Background: Spontaneous pregnancy loss and implantation failure after assisted reproductive technologies (ART) are very common occurrences. Although 50-60% of all cases remains unexplained, various predisposing factors, including thrombophilias, have been identified. Thus, the potential benefit of a prophylaxis with low-molecular-weight heparins in improving outcomes has been often investigated over the years. However, the majority of studies are observational and results from randomized clinical trials (RCTs) are inconclusive, probably due to heterogeneity and limited sample size. To cover these unmet needs and to have further data mainly based on the real-life clinical management, we designed these multicenter registries. Methods: OTTILIA (Observational sTudy on antiThrombotic prevention in thrombophILIA and pregnancy loss) and FIRST (recurrent Failures in assIsted Reproductive Techniques) registries are two prospective, multicenter, observational studies to evaluate pregnancy or ART outcomes in consecutive women with previous reproductive failures after spontaneous or assisted conception, respectively. All enrolled women are observed from their first visit after positive pregnancy test (OTTILIA) or before commencing a new ART cycle (FIRST) until the end of pregnancy or ART procedure (negative pregnancy test/end of pregnancy, if successful cycle), respectively. Data are collected by means of questionnaires and recorded in a central database. Follow-up investigations are performed during hospital stay, routine clinical follow-up visits or telephone interviews. Primary outcome is live birth rate in the OTTILIA register and clinical pregnancy rate in the FIRST. Discussion: Although RCTs are the 'gold standard' for evaluating treatment outcomes, we believe that our registries represent a valid alternative in improving knowledge on mechanisms involved in reproductive failures and supporting future clinical decisions. Trial registration: NCT 02385461, retrospectively registered 5 March 2015 (OTTILIA); NCT 02685800, registered 10 February 2016 (FIRST).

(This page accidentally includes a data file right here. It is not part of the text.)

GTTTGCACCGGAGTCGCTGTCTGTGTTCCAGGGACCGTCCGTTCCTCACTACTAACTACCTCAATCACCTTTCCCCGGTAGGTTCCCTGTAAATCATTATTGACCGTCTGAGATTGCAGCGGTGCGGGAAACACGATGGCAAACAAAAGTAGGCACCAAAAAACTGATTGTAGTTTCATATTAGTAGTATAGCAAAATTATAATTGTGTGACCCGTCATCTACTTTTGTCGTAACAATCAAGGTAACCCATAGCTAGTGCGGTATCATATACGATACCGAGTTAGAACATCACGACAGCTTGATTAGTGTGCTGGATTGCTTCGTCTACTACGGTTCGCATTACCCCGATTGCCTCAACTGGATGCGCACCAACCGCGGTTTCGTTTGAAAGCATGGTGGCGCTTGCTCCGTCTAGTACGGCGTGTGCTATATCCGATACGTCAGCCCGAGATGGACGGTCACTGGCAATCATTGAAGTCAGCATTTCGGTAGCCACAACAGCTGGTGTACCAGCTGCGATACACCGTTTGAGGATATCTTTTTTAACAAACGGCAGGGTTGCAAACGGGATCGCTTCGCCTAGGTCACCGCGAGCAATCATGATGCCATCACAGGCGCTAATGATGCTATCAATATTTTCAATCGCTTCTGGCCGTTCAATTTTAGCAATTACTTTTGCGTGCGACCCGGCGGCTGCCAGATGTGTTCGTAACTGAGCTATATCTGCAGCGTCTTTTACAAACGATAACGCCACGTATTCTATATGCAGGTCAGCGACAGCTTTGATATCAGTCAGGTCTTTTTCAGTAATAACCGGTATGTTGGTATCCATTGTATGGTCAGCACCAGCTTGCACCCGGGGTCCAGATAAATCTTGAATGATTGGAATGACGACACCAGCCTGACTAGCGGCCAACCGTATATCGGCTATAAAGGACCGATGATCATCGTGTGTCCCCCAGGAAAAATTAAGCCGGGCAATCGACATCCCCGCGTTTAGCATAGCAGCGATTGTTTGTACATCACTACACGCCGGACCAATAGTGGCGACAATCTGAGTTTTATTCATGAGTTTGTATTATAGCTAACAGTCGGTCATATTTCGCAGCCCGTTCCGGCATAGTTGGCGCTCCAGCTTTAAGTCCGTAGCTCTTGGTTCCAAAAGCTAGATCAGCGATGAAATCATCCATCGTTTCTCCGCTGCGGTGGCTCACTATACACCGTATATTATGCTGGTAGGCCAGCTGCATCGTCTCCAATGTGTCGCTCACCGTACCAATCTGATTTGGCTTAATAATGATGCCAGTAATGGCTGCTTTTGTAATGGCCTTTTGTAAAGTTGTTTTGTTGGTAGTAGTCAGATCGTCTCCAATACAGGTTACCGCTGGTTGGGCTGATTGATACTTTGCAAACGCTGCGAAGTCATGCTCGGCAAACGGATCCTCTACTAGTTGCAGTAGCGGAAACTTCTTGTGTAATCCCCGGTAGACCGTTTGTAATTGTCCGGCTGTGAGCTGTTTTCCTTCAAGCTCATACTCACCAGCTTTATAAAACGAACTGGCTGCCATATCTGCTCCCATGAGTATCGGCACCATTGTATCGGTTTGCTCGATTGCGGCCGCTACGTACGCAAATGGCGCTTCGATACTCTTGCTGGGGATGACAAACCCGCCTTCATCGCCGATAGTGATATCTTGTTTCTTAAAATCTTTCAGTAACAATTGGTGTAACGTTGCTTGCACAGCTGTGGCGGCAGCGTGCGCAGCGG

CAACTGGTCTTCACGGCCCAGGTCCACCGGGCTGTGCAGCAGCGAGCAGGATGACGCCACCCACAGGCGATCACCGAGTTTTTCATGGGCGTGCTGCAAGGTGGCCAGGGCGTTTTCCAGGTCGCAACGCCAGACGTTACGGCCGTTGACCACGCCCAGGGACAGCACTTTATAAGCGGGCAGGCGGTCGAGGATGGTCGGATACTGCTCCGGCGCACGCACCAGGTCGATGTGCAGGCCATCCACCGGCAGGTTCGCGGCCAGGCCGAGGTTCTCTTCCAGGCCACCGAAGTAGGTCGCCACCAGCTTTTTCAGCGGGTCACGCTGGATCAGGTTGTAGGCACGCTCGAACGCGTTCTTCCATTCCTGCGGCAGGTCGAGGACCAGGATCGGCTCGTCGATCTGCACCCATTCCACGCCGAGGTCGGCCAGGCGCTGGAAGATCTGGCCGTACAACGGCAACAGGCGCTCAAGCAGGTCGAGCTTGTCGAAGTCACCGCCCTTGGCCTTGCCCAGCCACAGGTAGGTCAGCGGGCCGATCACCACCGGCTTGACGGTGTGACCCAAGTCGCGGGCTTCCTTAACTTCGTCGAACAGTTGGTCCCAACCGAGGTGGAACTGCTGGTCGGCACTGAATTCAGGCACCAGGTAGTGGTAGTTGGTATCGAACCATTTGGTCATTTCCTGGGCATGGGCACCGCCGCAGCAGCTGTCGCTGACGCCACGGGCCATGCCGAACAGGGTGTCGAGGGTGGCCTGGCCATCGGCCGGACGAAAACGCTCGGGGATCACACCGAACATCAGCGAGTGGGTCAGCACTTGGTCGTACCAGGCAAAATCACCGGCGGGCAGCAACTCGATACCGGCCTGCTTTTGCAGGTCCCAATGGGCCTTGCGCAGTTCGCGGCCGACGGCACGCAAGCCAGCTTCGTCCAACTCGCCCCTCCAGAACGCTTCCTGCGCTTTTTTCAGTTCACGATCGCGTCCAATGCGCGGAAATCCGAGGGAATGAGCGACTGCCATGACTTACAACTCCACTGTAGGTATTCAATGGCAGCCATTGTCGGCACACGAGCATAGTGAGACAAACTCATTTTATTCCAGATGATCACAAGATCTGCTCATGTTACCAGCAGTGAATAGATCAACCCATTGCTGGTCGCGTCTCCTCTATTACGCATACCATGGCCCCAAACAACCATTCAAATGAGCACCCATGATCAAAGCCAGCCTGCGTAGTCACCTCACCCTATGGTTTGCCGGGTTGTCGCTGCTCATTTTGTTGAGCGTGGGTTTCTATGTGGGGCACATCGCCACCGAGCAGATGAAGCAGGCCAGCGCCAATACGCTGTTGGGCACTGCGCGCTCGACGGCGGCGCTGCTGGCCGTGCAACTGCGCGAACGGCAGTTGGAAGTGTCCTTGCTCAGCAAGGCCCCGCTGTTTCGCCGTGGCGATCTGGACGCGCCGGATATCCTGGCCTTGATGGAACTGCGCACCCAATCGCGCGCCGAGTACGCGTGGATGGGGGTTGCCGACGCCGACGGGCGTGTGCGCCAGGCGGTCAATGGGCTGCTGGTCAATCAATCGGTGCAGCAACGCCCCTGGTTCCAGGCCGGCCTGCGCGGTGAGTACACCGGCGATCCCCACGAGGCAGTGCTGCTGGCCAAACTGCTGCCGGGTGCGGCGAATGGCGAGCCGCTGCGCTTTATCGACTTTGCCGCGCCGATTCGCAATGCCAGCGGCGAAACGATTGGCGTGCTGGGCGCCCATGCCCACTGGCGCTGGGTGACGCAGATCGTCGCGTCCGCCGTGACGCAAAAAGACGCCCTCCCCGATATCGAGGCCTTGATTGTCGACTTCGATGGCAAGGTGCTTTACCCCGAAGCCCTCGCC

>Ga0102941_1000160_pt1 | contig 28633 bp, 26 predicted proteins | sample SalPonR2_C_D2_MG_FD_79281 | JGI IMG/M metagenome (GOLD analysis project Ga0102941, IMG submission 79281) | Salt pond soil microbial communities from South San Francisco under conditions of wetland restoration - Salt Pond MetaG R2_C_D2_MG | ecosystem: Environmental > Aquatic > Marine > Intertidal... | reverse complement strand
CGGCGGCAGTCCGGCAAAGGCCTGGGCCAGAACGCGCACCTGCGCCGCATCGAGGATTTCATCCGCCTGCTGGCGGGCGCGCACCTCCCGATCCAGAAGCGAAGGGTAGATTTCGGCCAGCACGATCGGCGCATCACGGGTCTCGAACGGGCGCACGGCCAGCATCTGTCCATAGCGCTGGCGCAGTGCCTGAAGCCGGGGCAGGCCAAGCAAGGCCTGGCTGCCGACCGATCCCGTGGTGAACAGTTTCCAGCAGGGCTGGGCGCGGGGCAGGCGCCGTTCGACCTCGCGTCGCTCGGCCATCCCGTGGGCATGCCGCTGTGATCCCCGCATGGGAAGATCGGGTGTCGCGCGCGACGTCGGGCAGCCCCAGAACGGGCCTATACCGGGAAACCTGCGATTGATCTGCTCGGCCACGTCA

- Assisted reproductive technologies
- Implantation failure
- Observational study
- Pregnancy loss
- Risk factors